Tuesday, November 29, 2016

my imperial Beijing, part one

My very last day in Beijing, despite the pretty unhealthy pollution levels, I went for a visit of one of the more emblematic sights of the capital – the Forbidden City. I had been there countless times before, but a colleague mentioned that they had just very recently opened to the public a section of the western side, so I had good reason to go have a look!

And so, as on so many occasions before, I approached this behemoth of a construction, from Tiananmen Square, under Mao's picture, into the massive courtyards...







As I was headed for the eastern side instead of the super famous temples down the middle, the moment I stepped away from the usual tourist route I found myself almost alone, enjoying the sights.






There was a grove of trees that had turned gold, some of them supported in traditional Asian style with poles...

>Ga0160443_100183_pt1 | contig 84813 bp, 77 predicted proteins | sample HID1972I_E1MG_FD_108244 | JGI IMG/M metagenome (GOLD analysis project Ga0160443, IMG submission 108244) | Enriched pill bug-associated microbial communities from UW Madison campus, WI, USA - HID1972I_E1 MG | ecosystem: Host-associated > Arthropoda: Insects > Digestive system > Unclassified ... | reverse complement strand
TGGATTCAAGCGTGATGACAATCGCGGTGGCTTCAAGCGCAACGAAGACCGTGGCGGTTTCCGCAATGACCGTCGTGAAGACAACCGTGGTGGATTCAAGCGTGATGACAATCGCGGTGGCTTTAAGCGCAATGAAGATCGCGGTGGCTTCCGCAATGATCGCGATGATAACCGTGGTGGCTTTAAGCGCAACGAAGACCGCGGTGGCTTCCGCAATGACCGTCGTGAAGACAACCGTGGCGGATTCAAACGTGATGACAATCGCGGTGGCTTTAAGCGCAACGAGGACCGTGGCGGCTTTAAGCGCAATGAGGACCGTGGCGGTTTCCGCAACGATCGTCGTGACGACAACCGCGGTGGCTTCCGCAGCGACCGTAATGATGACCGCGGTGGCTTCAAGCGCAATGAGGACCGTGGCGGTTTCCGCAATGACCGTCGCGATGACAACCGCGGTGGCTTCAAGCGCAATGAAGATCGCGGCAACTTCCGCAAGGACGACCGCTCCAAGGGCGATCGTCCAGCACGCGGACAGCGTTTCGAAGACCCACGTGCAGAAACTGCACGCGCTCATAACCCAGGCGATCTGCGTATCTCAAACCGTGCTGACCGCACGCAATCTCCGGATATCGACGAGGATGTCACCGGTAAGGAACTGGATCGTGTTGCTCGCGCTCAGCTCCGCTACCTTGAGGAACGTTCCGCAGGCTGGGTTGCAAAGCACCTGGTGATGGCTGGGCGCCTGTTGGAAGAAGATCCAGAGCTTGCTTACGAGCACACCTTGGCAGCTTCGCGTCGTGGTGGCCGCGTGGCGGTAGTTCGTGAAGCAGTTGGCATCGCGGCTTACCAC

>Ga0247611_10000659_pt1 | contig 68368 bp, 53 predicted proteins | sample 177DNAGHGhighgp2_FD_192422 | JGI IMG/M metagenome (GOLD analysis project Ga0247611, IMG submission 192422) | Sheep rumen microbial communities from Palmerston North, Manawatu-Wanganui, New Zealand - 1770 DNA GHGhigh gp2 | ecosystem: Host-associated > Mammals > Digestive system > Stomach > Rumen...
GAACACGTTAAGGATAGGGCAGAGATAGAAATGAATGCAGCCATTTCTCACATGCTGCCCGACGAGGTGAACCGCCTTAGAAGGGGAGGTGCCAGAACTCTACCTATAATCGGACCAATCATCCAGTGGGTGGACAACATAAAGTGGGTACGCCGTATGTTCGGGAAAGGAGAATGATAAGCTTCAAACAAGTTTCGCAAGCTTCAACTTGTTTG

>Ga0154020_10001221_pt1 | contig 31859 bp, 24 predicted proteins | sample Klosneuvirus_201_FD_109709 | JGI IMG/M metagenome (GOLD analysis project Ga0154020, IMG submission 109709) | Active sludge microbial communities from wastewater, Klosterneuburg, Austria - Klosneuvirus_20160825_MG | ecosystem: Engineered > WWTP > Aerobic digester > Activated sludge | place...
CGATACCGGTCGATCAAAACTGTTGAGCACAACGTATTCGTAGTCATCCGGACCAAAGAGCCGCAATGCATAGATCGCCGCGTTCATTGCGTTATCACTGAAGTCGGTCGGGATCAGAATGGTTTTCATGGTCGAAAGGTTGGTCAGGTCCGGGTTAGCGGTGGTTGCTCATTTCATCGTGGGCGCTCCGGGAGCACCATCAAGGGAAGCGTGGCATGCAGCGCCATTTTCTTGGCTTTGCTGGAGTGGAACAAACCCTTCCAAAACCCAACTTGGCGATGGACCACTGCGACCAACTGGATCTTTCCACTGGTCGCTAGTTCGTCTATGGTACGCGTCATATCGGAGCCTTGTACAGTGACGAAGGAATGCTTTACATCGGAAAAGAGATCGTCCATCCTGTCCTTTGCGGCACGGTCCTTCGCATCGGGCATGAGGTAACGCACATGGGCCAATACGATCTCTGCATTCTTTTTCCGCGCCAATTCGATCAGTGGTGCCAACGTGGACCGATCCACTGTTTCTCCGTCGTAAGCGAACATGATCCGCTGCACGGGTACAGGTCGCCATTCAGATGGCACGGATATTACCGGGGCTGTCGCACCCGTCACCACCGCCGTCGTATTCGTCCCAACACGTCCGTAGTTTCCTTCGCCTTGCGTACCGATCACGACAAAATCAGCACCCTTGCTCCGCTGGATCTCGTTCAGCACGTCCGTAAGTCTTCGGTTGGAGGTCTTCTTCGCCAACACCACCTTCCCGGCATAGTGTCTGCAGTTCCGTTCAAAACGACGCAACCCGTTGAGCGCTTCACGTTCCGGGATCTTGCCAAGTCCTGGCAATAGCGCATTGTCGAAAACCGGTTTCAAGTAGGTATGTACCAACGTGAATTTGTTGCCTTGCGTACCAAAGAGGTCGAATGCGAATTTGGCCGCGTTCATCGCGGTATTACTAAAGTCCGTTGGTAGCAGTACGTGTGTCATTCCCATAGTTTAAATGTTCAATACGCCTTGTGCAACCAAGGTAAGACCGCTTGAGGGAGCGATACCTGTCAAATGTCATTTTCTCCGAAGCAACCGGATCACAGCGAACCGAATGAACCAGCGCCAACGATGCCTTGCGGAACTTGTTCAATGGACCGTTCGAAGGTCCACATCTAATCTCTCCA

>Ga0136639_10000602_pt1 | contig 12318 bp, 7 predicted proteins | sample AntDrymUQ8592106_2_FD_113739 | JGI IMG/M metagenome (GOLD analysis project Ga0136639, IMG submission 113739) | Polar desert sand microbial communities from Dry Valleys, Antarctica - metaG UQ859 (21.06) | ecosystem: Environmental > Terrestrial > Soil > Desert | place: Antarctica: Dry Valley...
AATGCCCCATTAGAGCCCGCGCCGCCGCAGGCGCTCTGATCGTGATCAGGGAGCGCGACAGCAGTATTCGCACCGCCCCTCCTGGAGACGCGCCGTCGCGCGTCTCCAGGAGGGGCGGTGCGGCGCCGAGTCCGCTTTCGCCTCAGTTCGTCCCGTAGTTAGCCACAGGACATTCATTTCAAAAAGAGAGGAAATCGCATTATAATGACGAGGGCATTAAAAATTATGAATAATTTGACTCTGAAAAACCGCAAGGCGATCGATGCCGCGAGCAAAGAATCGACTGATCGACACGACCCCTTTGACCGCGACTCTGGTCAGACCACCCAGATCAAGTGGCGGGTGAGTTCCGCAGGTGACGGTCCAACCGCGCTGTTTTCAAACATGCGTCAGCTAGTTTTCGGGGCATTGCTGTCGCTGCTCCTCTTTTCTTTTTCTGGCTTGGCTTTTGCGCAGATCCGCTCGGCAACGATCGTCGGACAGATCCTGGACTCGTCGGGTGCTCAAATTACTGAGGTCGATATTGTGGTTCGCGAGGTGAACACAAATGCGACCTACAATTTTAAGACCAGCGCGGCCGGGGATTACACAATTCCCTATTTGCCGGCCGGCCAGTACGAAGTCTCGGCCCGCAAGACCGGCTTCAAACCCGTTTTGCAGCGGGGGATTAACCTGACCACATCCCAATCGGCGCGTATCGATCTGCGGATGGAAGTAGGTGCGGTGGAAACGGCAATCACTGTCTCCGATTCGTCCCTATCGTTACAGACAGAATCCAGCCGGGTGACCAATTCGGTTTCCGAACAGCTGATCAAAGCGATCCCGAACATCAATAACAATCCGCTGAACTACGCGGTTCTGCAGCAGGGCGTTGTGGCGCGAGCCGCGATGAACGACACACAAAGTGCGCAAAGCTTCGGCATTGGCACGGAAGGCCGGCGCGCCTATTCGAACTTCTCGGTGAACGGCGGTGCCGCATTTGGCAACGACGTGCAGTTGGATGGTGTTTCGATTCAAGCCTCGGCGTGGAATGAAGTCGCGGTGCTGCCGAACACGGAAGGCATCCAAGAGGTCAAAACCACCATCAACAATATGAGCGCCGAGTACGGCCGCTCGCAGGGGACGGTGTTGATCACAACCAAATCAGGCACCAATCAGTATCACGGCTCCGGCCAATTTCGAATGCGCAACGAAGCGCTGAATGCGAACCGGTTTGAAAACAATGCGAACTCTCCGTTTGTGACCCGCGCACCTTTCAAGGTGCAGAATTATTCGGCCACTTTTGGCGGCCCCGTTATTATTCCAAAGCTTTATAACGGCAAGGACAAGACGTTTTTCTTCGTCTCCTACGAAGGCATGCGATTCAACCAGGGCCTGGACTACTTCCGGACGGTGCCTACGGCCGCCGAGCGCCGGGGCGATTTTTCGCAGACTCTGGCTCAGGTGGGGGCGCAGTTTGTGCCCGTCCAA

Of course, the key role the Mongolians played in the capital's history was reflected in a number of temple plaques, like this bilingual Mongolian-Chinese one. 




And unlike all my other previous visits, now you could enter some exhibition halls! Like this one dedicated to Buddhas of all sorts, kinds and sizes, plus a strange two-legged winged monster:





Also wandering around this newly opened part I came across a small temple, beautifully arranged, peaceful, quiet...




The rest of my explorations around this western part went amazing. There were alleys, small parks with ponds, long never-ending stern walls...








At some point, you reach the end and you re-enter the main part of the compound, with the usual – but never underwhelming – views of the the rest of the impressive Forbidden City...








Like every single time I had visited, by the end I was a bit tired and was only looking for the exit. But still, this was one visit I enjoyed greatly. I saw new things, and it brought back memories as well. And it left me feeling energized and wanting more, so the Forbidden City is not all I saw that last day...

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